Synchronic shifts in phenolic compounds and fungal communities during litter decomposition in boreal forests

Yngvild Ransedokken, Johan Asplund, Luis N. Morgado, Håvard Kauserud, Sunil Mundra, Mikael Ohlson, Rune Halvorsen, Line Nybakken

Research output: Contribution to journalArticlepeer-review


Phenolic compounds in plant litter influence decomposition process both directly by their own degree of decomposability and indirectly by affecting decomposer processes. While phenolic characteristics of aboveground plant biomass are well-known, the fate of litter phenolics and their regulatory effects on belowground decomposition remain unclear. We conducted a two-year decomposition experiment distributing litterbags of spruce, pine, and bilberry along a gradient from mesic spruce-dominated to xeric pine-dominated forests. Litter material was analysed for mass loss, low molecular weight phenolic compounds, condensed tannins, fungal biomass, and fungal community composition (using DNA metabarcoding). Bilberry litter initially decayed more rapidly than the conifer litter, but the remaining mass of bilberry litter was the same as for pine and higher than that of spruce litter after two years. The concentration and composition of phenolic compounds decreased with time, with mainly MeOH-insoluble condensed tannins remaining at the end of the experiment. Correspondingly, fungal biomass increased in the first year, while all litter types underwent rapid changes in fungal community composition. The species-specific pattern of temporal change in mass loss, as well as in the synchronic shift in composition of phenolic compounds and fungal community, give new insights in the importance of litter quality for the decomposition process.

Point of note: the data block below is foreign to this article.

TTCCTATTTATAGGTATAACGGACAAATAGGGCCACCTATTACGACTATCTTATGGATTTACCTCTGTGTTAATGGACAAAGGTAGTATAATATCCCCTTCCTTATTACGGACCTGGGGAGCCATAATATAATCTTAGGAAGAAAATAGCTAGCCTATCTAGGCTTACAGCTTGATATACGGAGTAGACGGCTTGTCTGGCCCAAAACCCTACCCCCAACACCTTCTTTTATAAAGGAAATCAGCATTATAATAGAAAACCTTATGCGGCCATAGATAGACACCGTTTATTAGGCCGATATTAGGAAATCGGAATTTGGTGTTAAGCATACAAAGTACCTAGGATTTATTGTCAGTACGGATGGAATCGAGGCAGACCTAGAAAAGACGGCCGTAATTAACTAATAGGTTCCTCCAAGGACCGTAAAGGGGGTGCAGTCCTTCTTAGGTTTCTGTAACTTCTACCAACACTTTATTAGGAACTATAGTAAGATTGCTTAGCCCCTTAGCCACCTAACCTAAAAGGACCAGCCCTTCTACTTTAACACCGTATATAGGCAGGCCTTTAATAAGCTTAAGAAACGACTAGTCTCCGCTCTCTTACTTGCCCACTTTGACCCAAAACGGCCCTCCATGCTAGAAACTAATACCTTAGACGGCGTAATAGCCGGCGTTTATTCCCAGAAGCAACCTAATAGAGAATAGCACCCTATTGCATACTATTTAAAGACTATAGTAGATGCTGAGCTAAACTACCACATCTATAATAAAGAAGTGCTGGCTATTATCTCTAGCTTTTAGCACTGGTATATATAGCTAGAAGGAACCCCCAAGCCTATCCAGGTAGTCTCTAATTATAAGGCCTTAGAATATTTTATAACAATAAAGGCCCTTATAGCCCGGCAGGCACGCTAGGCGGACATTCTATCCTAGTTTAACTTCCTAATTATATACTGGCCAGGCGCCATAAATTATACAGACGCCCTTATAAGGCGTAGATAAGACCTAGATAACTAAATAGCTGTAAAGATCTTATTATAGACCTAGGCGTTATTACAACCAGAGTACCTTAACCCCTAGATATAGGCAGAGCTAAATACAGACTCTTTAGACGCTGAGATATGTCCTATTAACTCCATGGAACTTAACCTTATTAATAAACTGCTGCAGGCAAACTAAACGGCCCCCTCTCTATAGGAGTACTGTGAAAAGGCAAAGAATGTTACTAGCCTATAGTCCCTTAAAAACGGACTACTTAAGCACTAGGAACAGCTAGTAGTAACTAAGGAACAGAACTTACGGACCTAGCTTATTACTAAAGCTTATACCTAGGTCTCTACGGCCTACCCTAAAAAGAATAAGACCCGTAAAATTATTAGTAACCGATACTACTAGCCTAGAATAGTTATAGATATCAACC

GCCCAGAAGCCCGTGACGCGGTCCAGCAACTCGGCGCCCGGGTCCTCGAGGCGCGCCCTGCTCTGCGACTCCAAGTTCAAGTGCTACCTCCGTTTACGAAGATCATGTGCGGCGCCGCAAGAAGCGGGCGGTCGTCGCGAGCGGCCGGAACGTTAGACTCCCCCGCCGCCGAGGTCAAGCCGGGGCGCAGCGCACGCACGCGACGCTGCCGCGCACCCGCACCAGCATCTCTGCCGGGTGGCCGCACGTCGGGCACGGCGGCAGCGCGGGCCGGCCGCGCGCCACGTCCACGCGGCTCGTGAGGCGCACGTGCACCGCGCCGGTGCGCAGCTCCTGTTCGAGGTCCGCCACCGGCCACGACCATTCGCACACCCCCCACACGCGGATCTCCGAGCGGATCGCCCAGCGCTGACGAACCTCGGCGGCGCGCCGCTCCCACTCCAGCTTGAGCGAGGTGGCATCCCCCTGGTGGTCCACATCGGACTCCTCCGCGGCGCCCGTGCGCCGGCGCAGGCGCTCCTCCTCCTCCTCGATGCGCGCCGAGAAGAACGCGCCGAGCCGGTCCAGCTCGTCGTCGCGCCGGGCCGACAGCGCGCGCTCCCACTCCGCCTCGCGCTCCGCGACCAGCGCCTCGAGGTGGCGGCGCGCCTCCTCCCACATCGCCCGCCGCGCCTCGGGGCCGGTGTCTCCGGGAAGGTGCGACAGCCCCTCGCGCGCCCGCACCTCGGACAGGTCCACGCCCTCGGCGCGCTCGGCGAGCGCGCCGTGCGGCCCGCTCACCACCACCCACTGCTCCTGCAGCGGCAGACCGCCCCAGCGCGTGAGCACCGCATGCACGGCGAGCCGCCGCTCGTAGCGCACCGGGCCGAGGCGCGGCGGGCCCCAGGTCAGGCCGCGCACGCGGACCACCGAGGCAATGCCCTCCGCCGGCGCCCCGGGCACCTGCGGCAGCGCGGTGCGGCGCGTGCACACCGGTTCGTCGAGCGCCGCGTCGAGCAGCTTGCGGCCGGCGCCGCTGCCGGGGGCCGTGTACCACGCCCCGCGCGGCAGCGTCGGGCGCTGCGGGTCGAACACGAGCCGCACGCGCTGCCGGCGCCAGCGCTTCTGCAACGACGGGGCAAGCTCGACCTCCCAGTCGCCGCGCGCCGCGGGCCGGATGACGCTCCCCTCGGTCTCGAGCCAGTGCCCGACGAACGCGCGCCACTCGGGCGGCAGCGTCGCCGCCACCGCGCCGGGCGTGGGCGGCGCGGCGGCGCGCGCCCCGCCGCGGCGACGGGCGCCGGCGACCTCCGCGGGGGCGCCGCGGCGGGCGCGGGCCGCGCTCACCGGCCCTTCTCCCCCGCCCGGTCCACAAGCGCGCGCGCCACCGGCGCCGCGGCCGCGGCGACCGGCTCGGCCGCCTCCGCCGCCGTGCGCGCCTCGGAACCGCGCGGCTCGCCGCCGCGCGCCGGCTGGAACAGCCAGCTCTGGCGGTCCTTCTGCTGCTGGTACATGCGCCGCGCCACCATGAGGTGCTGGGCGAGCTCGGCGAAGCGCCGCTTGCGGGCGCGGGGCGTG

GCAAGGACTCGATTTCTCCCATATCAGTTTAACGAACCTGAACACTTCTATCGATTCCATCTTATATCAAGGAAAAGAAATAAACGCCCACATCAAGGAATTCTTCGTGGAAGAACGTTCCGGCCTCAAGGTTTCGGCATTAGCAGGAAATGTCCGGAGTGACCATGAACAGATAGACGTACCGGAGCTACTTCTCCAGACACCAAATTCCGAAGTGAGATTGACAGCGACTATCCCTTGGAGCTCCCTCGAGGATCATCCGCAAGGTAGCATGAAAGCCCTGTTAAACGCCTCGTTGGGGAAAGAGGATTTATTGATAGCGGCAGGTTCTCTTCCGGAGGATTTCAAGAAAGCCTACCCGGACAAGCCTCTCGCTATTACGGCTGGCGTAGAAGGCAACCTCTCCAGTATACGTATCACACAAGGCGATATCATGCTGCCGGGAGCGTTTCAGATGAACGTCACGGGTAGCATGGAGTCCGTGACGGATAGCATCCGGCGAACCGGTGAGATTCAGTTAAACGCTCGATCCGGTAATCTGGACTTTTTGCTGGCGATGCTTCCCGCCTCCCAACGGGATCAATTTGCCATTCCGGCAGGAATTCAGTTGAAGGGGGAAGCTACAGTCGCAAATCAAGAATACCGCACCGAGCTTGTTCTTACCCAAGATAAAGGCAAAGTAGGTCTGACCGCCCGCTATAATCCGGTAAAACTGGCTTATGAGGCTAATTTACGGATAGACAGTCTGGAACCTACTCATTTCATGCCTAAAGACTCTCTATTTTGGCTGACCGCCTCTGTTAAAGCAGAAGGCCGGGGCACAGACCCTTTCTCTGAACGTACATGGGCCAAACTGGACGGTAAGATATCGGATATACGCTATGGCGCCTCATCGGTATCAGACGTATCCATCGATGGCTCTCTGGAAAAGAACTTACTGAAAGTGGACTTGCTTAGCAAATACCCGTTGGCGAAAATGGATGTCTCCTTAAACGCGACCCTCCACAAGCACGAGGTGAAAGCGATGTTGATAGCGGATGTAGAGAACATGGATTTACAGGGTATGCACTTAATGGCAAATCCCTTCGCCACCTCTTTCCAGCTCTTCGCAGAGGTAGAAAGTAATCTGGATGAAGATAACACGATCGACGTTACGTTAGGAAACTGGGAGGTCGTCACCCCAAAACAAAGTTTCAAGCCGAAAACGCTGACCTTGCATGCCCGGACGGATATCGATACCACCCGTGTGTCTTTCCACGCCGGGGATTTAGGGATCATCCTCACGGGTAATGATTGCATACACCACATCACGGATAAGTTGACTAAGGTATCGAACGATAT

Original languageEnglish
Article number121696
JournalForest Ecology and Management
Publication statusPublished - Feb 15 2024


  • Condensed tannins
  • Decomposition
  • Fungal communities
  • Litter quality
  • Phenolic compounds
  • Plant litter

ASJC Scopus subject areas

  • Forestry
  • Nature and Landscape Conservation
  • Management, Monitoring, Policy and Law


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